for those of you actively following Vitec, there were some news last week: the Q1 report as well as the annual general meeting. Firstly regarding the AGM:
- Dividend has been proposed at SEK 0.90 per share, resulting at a dividend yield of 1.38%
- All board members and the president were discharged from liability for 2015, balance sheet and income statement were approved
- Christer Stjernfelt was re-elected chairman of the board, 4 board members were also re-elected, PricewaterhouseCoopers AB remains the auditor
Perhaps more importantly, the Q1 numbers have been published with a less-than-spectacular market reaction (but already some recovery today):
- Net sales SEK 157 M (143)
- Profit before tax SEK 18,0 M (21,6)
- Operating margin 12,4 % (16,1)
- Earnings per share before dilution SEK 0,48 (0,59)
- Cash flow from operations SEK 84,0 M (73,5)
- New managers in BA Real Estate and Health
The major development here that likely hit the market was the lower operating margin. The CEO Lars Stenlund highlights the ‘anticipated reduction in volume of business are Estate Agent in Sweden’, weakening NOK and new business managers that have been appointed to Real Estate and Health, leaving the outgoing managers inside the firm to focus on ‘exploration, acquisition and group interaction’. This is accompanied by the loss of 2 of their largest customers; something that has been known before. The large drag on operating profitability was justified by development and delivery of the cloud based systems for the Health sector (but really also all other areas, e.g. Vitec Express etc.) which increased recurring revenue to impressive 85%. This development has also pushed cash flows, on the other hand, as illustrated below. They see the sales decrease in Real Estate Agent as a positive development for the overall product mix, since no area now makes up more than 30% of total sales. I have to admit that although this naturally reduces exposure to this sector, it is not the way I would see a strong growth business think about diversification. However, the firm does enjoy a low natural correlation among their segments.
Lars Stenlund describes the financial position and preparedness for future acquisition as good: In fact, the Cash and Equivalents position now amounts to 218m SEK (likely due to an about equal drop in receivables) which gives a lot of space for acquisitions this year. The increase of subscription type services was significant: licences fell from 4.6m SEK to 3.5m SEK while recurring revenues increased from 111.2m SEK to 123. 0m SEK. The struggling Real Estate area is supposedly limited in growth due to the need of training services for integration. The important and necessary development of shifting from traditional licensing to cloud based subscription model will set up the company for the future of software licensing.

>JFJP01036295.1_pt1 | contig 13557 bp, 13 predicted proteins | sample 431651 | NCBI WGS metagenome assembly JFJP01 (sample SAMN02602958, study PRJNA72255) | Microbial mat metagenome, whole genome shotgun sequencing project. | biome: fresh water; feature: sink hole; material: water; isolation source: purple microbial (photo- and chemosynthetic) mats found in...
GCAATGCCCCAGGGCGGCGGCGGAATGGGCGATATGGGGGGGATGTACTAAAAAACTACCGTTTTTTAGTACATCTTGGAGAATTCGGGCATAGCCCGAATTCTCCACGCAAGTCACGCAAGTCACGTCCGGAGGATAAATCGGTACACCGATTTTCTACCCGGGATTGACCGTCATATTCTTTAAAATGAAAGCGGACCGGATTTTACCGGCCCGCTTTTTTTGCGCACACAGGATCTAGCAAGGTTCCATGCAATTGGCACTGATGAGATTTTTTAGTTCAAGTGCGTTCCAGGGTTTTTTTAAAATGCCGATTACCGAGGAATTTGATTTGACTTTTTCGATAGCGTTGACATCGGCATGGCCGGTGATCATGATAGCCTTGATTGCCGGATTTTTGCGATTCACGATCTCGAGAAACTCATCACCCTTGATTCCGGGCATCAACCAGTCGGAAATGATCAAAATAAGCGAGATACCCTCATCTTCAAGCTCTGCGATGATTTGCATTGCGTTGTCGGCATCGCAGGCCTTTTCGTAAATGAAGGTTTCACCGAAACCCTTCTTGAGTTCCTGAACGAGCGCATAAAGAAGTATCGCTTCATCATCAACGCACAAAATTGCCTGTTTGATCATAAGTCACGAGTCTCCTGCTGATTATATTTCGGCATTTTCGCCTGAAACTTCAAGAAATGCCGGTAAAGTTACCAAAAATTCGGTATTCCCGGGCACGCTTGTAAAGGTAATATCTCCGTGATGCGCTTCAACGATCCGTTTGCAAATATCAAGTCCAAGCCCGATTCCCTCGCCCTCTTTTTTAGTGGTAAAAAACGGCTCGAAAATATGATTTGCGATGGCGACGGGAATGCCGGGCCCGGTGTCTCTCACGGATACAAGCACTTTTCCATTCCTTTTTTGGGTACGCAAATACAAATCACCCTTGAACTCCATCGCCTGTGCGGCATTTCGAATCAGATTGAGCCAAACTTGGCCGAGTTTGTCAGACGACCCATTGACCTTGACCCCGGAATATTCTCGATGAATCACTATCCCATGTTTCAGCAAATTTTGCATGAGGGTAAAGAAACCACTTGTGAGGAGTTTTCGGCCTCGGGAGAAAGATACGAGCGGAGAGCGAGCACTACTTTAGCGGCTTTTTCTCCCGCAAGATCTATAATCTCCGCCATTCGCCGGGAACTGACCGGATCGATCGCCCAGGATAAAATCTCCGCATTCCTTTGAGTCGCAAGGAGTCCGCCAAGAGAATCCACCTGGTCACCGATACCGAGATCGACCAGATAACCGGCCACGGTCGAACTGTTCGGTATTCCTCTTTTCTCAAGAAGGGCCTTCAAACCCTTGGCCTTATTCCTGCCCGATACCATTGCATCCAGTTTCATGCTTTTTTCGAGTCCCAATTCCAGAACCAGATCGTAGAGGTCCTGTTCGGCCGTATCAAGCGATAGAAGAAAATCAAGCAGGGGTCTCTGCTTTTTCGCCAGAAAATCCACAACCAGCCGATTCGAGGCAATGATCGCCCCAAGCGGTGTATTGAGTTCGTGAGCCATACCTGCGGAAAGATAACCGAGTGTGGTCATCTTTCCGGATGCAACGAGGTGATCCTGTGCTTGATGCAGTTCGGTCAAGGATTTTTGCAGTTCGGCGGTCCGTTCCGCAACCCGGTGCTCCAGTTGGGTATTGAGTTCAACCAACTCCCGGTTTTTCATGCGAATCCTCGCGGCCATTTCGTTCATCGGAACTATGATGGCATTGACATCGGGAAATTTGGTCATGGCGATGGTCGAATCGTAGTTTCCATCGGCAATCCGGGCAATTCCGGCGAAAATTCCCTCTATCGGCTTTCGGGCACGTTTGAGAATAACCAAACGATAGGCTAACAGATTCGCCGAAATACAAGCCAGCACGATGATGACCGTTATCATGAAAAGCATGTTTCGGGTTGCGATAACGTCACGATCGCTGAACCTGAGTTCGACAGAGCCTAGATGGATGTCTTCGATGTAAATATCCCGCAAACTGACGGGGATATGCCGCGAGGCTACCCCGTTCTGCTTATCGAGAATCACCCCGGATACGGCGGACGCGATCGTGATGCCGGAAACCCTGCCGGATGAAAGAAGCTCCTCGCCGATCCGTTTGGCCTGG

First quarter sales have shifted in proportion from Sweden (52%, now 45%) to Denmark (13%, now 18%) and Norway (23%, now 25.8%). In absolute terms, first quarter sales have increased in every region except for Finland where they are just slightly below the last level. The weakening of the NOK has caused a significant slowdown in the Norwegian property market. The number of properties for sale decreased and the number of transactions benefiting Vitec decreased accordingly. This explains a decline is the Estate Agent business area by 14%.
In summary, we think that the short term costs faced in the Health business are a very natural part of Vitec’s strategy that has worked out well historically. In terms of the financial position we think there is now good opportunity for continued acquisition growth and in terms of market readiness of the business model great organic growth prospects. The loss of two large customers in combination with the slowdown of the Norwegian property market given the ongoing switch to ‘Software as a Service’ is definitely a ‘bump on the road’, but it does not change the long term view, nor long-term margin projections. We will not sell the position for anything below 82 SEK which is in line with our pre-stock-split valuation.